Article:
Cath Barton headed to Abergavenny’s Borough Theatre to witness a performance of Stone’s Throw, Lament of the Selkie – a new production written and performed by Rachel Taylor-Beales in collaboration with Lucy Rivers.
It was doubtless not the intention of Rachel Taylor-Beales and Lucy Rivers, collaborators on this performance piece, that by the time the show reached Abergavenny, Rivers would be nearly eight months pregnant, her swollen belly a visible testament to all that women carry, and also, it seemed to me, her commitment to the story played out on stage.
For this is primarily a story about birth trauma – although Taylor-Beales tells us that, fortunately, her daughter is now seven years old and healthy. On stage Rivers acted as support and almost as midwife to Taylor-Beales in the telling of her story: which begins with an accident falling off stage when she was five months pregnant, leaving her immobilised, and continues through a post-partum haemorrhage and severe attendant pain and grief.
Rachel Taylor-Beales is a singer-songwriter acclaimed in the folk world. Her collaboration with the award-winning actor-musician Lucy Rivers began when Taylor-Beales was recording her album Stone’s Throw, Lament of the Selkie, released in 2015. The sound of Rivers’ violin added colour to the album, as it does to the show of the same name, on which the two women have worked together, with the directorial eye of Louise Osborn and visual and sound design from Bill Taylor-Beales.
All four of the artists involved are based and have have their creative practice rooted in Wales; they toured this show in West and South Wales in the autumn of 2019 before bringing it to Abergavenny. Rachel Taylor-Beales’ personal story is central to Stone’s Throw, but elements of other women’s experience of birth trauma are also incorporated, gathered from participatory sessions in Llanelli, Narberth and Cardiff. We hear a tide of voices, see images of other women. The use of a screen and projections by Bill Taylor-Beales enables layers and depth to be added to the story. The images of blood in water in particular are visceral.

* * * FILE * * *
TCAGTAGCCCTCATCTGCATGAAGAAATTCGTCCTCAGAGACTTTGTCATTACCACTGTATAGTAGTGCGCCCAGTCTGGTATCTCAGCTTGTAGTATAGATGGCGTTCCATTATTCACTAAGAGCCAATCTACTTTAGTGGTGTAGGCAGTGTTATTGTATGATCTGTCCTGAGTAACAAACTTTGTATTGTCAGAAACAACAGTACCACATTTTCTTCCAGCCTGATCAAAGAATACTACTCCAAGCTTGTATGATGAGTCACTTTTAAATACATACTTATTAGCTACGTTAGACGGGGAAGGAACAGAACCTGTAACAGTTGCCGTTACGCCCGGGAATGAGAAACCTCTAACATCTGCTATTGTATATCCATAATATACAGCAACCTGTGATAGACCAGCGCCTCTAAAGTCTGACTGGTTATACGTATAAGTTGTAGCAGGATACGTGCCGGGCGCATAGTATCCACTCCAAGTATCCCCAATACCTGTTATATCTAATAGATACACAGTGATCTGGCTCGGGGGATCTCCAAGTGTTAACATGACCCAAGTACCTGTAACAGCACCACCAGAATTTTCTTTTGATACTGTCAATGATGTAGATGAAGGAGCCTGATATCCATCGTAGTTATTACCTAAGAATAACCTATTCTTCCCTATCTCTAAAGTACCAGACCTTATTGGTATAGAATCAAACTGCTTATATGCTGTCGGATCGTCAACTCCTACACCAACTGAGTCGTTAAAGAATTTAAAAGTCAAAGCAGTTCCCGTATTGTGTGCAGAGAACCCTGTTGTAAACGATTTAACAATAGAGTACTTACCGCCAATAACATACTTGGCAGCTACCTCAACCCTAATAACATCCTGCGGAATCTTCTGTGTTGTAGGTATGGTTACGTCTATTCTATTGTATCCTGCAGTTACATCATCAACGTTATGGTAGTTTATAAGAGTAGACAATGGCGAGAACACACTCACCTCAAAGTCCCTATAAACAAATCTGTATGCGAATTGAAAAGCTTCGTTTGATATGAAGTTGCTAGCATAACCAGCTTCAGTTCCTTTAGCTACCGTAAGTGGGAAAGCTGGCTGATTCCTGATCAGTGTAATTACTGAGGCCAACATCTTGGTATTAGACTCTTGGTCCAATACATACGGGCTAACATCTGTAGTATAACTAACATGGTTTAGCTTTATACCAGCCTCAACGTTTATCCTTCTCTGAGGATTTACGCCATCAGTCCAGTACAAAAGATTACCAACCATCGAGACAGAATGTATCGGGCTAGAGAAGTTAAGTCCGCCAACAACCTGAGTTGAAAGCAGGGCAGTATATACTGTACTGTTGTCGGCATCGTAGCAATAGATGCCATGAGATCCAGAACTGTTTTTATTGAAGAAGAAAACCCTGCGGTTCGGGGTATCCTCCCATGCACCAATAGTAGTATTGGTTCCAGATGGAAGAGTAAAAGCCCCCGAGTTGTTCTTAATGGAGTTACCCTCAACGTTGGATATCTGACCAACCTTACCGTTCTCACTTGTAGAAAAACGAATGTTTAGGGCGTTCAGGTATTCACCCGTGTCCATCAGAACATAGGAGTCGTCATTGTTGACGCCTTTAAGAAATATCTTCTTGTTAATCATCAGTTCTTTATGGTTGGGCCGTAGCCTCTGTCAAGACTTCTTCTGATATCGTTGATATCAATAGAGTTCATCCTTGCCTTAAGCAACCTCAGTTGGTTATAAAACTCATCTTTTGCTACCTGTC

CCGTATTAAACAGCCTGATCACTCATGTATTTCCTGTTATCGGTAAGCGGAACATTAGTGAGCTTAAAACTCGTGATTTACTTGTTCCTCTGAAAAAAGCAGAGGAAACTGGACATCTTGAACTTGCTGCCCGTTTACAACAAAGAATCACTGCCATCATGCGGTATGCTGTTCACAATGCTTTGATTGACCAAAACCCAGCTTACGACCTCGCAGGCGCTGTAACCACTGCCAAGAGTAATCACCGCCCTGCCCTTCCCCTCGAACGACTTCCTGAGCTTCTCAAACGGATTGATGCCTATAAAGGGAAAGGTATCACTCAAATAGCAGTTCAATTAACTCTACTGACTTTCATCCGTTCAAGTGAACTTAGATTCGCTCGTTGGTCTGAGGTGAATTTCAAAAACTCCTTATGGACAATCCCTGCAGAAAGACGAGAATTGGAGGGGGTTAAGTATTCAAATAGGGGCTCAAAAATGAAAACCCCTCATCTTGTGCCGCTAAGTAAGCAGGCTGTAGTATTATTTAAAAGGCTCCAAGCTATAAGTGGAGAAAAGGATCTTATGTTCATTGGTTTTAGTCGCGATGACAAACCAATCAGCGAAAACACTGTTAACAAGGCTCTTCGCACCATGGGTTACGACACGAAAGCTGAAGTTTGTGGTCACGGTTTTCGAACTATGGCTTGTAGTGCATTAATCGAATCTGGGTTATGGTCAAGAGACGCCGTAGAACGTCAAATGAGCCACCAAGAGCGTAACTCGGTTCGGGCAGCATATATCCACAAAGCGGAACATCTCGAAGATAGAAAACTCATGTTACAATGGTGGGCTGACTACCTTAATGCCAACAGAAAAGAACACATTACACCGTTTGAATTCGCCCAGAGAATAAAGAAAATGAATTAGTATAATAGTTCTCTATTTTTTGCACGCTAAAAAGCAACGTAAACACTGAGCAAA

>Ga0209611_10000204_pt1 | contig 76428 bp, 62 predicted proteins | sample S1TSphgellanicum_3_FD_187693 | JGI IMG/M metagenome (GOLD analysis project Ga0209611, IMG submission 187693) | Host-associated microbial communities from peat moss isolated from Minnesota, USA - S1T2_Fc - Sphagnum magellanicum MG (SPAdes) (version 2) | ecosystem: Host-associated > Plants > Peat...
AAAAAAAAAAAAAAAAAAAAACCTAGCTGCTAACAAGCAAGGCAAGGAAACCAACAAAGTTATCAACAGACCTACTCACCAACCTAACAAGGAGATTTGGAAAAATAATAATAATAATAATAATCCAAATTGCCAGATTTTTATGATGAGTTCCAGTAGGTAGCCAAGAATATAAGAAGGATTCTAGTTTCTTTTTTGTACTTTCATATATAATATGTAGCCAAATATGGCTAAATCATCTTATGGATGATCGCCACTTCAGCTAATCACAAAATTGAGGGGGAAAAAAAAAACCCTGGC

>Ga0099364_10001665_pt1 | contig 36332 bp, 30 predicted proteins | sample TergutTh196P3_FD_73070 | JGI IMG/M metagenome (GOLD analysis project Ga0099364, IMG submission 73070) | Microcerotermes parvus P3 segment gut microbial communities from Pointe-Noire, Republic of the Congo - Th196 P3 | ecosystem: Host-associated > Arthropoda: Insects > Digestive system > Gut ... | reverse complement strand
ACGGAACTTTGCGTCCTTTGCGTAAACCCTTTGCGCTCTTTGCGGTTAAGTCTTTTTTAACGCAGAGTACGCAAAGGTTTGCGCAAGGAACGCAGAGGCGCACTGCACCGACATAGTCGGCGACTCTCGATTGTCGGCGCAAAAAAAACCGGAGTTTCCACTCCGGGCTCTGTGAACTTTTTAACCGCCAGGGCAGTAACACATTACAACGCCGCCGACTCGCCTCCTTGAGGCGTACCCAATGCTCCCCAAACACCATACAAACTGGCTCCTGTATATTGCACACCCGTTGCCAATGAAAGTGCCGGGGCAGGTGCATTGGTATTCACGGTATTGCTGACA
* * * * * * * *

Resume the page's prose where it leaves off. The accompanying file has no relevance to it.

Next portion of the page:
What takes this performance beyond the personal and into an involving drama is the inclusion of the northern legend of the selkie, the seal woman who comes ashore and lives as a human woman, but is fated to find and put on her seal skin again and return to the sea, the only place where she can truly be herself. Universal themes of belonging, the weight of water and the energy of waves, and the need we all have to keep on changing our coats are intermingled with Taylor-Beales’ own journey. Her songs are heart-felt, and especially powerful when the two women sing in duet, as in A Stone’s Throw from Nowhere. Their instrumental blend – using different strings – adds heft, but I found their unaccompanied voices particularly beautiful, a strong and affective blend. They also have a recurring riff about the breaking wave carrying the selkie away which is spine-tingling.
This is a brave telling of her experience by Rachel Taylor-Beales. She has achieved her wish to take it beyond the autobiographical by partnering with Lucy Rivers, who has shown brilliance in her previous work with her Gig-theatre company Gagglebaggle and literally puts a shine on this show with her story-telling, playing and singing.
The show would, I’m sure, be different in a more intimate setting, where the post-performance Q&A would allow for more sharing with women affected by birth trauma, which I understand has been done in earlier performances.
At the end Rachel Taylor-Beales sings the song Come On In from her 2010 album Dust And Gold, and if her singing is introspective, there is no doubting its sincerity and power.
Cath Barton won the New Welsh Writing AmeriCymru Prize for the Novella with The Plankton Collector, which is published by New Welsh Review under their Rarebyte imprint. Her second novella, In the Sweep of the Bay, will be published by Louise Walters Books in September 2020, and in early 2021 Retreat West Books will publish her collection of short stories inspired by the work of the Flemish artist Hieronymus Bosch.